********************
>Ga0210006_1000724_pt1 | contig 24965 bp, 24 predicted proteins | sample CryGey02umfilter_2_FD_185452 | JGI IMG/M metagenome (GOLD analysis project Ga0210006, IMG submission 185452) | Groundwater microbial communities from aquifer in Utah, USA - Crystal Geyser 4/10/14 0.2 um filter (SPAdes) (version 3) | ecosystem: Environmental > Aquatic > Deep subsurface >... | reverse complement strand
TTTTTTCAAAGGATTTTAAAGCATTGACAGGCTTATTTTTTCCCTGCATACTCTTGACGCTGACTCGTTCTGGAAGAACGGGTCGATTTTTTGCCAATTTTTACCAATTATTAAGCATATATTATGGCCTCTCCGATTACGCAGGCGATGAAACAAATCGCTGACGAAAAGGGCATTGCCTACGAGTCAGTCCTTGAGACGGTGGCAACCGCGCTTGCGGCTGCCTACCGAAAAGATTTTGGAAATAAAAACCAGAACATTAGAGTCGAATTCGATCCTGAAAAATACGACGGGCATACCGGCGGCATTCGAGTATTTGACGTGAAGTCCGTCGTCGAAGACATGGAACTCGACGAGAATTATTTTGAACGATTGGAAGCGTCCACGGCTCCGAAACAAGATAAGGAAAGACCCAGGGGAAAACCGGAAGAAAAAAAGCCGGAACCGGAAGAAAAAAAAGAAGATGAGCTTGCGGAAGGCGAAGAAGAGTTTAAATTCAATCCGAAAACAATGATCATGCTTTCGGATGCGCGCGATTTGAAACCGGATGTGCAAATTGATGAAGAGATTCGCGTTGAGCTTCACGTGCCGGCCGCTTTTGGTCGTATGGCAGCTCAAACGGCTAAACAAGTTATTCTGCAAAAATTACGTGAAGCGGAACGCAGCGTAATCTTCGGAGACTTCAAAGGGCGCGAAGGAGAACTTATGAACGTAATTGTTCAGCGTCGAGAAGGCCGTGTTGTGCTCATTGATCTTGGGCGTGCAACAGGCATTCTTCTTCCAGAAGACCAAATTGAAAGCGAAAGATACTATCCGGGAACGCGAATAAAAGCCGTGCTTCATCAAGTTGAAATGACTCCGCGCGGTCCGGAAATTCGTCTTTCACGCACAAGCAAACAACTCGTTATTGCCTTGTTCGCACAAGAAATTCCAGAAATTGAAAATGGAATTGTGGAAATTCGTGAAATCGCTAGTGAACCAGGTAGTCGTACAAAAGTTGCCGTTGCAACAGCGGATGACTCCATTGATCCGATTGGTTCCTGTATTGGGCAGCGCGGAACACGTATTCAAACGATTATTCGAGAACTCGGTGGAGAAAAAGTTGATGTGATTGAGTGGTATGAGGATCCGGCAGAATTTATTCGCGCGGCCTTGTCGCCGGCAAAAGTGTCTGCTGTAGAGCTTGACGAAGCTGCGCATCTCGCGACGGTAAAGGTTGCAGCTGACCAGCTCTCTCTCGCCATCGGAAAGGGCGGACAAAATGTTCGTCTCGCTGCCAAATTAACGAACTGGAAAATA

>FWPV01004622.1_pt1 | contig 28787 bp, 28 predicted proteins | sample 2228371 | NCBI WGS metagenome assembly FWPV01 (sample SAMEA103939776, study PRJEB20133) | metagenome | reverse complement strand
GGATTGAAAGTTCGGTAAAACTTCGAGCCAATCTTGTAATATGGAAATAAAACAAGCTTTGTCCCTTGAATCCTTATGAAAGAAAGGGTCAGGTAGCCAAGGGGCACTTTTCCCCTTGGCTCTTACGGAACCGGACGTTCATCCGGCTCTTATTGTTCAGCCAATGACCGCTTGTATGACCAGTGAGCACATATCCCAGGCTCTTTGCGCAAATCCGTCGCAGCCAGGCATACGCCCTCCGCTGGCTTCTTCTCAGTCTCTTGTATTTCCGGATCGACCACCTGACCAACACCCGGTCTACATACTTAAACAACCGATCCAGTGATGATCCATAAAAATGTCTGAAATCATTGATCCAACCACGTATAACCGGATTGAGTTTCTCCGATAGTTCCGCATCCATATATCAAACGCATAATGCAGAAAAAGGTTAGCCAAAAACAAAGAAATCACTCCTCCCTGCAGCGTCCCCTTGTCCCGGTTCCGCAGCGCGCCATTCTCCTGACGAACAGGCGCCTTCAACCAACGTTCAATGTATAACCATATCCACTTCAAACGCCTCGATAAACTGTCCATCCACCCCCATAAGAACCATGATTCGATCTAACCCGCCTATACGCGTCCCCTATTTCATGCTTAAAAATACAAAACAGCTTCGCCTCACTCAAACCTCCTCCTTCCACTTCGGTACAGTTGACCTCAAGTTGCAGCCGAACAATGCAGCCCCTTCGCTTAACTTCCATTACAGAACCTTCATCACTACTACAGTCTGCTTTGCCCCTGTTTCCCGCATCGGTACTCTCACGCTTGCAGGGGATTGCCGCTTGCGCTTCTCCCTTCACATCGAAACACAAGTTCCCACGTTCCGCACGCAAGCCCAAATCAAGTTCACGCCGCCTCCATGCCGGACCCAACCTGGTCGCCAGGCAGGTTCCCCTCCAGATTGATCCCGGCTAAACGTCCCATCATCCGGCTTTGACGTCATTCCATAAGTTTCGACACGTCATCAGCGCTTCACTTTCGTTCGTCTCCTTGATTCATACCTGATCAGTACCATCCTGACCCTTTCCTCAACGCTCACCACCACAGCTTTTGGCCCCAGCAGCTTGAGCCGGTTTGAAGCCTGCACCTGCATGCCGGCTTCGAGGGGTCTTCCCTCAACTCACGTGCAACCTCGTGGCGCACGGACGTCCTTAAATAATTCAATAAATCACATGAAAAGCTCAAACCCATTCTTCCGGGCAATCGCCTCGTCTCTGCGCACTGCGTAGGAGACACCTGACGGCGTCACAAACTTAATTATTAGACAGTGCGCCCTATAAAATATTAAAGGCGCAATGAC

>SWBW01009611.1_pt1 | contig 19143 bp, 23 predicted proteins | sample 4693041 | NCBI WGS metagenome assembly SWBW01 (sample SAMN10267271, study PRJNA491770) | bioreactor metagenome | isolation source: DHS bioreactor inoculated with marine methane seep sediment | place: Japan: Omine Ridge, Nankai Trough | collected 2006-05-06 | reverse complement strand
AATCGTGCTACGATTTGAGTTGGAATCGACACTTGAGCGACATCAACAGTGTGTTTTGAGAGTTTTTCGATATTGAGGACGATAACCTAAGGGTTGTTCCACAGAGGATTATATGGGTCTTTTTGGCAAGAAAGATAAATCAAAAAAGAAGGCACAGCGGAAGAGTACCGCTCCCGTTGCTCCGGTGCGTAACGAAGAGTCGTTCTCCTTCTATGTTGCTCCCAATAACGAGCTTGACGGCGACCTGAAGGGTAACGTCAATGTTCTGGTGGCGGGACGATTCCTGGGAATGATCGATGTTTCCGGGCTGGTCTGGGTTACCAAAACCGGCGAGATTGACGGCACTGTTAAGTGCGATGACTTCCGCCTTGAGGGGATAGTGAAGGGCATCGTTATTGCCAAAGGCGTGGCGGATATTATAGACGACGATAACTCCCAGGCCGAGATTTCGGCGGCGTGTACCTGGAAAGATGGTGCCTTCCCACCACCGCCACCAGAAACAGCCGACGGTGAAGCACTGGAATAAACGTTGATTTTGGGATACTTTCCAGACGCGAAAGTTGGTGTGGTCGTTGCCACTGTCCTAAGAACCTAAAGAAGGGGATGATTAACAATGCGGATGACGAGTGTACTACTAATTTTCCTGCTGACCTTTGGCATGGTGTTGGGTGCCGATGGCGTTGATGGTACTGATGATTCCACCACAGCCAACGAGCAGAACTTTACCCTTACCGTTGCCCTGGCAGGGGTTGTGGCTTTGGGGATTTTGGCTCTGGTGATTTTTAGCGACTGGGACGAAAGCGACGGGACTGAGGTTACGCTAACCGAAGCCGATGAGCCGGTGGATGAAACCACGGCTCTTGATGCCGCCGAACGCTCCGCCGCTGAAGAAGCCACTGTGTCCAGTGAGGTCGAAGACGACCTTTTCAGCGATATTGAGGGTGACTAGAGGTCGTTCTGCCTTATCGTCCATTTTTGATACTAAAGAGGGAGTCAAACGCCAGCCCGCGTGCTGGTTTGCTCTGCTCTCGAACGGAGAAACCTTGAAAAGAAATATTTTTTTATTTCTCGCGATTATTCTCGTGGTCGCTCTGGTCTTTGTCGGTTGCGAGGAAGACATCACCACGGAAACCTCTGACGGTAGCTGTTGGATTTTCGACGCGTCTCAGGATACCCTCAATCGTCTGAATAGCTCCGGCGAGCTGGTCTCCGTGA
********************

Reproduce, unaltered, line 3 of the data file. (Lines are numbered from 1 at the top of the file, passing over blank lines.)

>FWPV01004622.1_pt1 | contig 28787 bp, 28 predicted proteins | sample 2228371 | NCBI WGS metagenome assembly FWPV01 (sample SAMEA103939776, study PRJEB20133) | metagenome | reverse complement strand